Archaeological theory refers to the various intellectual frameworks through which archaeologists interpret archaeological data. There is no one singular theory of archaeology, but many, with different archaeologists believing that information should be interpreted in different ways. Throughout the history of the discipline, various trends of support for certain archaeological theories have emerged, peaked, and in some cases died out. Different archaeological theories differ on what the goals of the discipline are and how they can be achieved.
Some archaeological theories, such as processual archaeology, holds that archaeologists are able to develop accurate, objective information about past societies by applying the scientific method to their investigations, whilst others, such as post-processual archaeology, dispute this, and claim that all archaeological data is tainted by human interpretation and social factors, and that any interpretation that they make about past societies is therefore subjective.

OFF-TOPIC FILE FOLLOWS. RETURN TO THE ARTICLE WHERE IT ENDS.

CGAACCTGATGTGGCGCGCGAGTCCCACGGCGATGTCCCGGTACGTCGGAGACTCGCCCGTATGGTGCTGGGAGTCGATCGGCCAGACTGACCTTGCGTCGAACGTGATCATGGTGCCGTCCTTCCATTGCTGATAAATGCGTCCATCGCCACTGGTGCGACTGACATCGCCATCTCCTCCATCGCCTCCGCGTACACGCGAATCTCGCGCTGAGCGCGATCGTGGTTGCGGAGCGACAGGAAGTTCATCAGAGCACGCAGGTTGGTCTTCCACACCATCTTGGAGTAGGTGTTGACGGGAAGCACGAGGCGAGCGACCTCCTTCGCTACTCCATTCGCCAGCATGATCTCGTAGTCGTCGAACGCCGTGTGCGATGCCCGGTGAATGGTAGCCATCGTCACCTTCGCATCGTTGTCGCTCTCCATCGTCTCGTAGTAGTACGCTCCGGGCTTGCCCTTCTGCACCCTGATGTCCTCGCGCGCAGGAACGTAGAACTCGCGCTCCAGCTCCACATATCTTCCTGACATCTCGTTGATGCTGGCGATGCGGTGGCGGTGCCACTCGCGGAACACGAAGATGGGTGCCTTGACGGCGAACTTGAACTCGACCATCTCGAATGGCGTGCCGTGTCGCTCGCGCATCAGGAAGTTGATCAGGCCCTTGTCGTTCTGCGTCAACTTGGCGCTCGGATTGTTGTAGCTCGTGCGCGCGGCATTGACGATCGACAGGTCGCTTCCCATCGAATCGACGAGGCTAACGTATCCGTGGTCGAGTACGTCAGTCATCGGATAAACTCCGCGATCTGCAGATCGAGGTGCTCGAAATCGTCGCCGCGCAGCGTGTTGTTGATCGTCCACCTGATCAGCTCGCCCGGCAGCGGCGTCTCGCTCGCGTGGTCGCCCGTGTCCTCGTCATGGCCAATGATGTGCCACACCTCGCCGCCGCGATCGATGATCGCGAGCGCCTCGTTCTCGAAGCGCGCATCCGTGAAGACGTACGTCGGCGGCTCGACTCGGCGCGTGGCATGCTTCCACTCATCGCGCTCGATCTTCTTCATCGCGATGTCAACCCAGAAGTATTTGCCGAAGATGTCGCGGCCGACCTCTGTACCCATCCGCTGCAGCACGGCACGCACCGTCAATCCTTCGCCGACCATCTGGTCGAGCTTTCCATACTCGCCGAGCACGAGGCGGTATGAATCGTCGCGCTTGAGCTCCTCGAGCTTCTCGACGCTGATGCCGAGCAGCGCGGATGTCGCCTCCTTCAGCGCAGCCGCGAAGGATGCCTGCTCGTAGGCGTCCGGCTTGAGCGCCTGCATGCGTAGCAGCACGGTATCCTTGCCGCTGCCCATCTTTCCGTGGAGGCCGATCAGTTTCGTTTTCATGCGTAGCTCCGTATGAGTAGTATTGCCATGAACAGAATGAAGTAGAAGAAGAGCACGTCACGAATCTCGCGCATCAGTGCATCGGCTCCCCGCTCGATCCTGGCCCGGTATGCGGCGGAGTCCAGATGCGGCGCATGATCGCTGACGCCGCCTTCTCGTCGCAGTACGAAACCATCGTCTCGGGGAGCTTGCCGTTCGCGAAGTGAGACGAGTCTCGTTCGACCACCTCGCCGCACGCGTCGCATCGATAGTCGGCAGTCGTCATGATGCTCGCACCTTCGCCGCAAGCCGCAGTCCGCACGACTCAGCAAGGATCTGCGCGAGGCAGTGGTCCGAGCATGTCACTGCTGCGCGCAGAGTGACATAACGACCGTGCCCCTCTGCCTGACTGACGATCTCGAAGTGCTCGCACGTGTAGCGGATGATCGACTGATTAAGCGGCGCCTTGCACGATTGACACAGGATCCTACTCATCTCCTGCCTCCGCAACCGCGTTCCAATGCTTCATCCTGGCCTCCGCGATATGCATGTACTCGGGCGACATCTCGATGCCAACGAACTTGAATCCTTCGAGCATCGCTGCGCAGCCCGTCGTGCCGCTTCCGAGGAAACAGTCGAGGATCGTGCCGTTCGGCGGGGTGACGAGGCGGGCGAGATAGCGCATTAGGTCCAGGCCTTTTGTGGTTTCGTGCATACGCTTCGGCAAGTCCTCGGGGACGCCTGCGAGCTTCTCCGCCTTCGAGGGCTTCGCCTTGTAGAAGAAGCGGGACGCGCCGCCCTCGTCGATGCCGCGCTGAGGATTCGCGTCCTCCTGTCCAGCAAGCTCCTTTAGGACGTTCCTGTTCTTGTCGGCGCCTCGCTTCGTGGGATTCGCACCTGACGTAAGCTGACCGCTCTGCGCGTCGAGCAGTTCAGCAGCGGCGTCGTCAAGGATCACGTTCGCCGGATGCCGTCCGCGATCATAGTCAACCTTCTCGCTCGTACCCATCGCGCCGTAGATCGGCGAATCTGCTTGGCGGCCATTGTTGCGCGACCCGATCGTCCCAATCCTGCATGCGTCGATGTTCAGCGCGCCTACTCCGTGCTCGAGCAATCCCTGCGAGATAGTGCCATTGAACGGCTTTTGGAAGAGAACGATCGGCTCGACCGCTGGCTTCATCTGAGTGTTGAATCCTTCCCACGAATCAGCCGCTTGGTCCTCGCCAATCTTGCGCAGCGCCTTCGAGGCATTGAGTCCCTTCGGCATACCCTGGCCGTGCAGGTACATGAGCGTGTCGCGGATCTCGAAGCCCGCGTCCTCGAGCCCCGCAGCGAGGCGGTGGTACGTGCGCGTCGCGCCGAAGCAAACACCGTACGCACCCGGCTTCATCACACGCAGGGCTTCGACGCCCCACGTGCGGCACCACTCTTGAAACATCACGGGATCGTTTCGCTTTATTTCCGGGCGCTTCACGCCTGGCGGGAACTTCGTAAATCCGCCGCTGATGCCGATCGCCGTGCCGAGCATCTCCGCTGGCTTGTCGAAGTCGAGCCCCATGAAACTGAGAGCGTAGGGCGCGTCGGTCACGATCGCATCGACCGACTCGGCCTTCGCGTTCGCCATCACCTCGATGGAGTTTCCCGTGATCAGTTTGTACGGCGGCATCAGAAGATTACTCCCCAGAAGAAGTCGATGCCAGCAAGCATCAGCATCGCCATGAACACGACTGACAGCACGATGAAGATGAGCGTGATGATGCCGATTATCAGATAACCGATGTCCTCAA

Other archaeological theories, such as Marxist archaeology, instead interpret archaeological evidence within a framework for how its proponents believe society operates and evolves. Marxist archaeologists in general believe that the bipolarism that exists between the processual and post-processual debates is an opposition inherent within knowledge production and is in accord with a dialectical understanding of the world. Many Marxists archaeologists believe that it is this polarism within the anthropological discipline (and all academic disciplines) that fuels the questions that spur progress in archaeological theory and knowledge. This constant interfacing and conflict between the extremes of the two heuristic playing grounds (subjective vs. objective) is believed to result in a continuous reconstruction of the past by scholars.
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“There is in him, hidden deep-down, a great instinctive artist, and hence the makings of an aristocrat. In his muddled way, held back by the manacles of his race and time, and his steps made uncertain by a guiding theory which too often eludes his own comprehension, he yet manages to produce works of unquestionable beauty and authority, and to interpret life in a manner that is poignant and illuminating.”
—H.L. (Henry Lewis)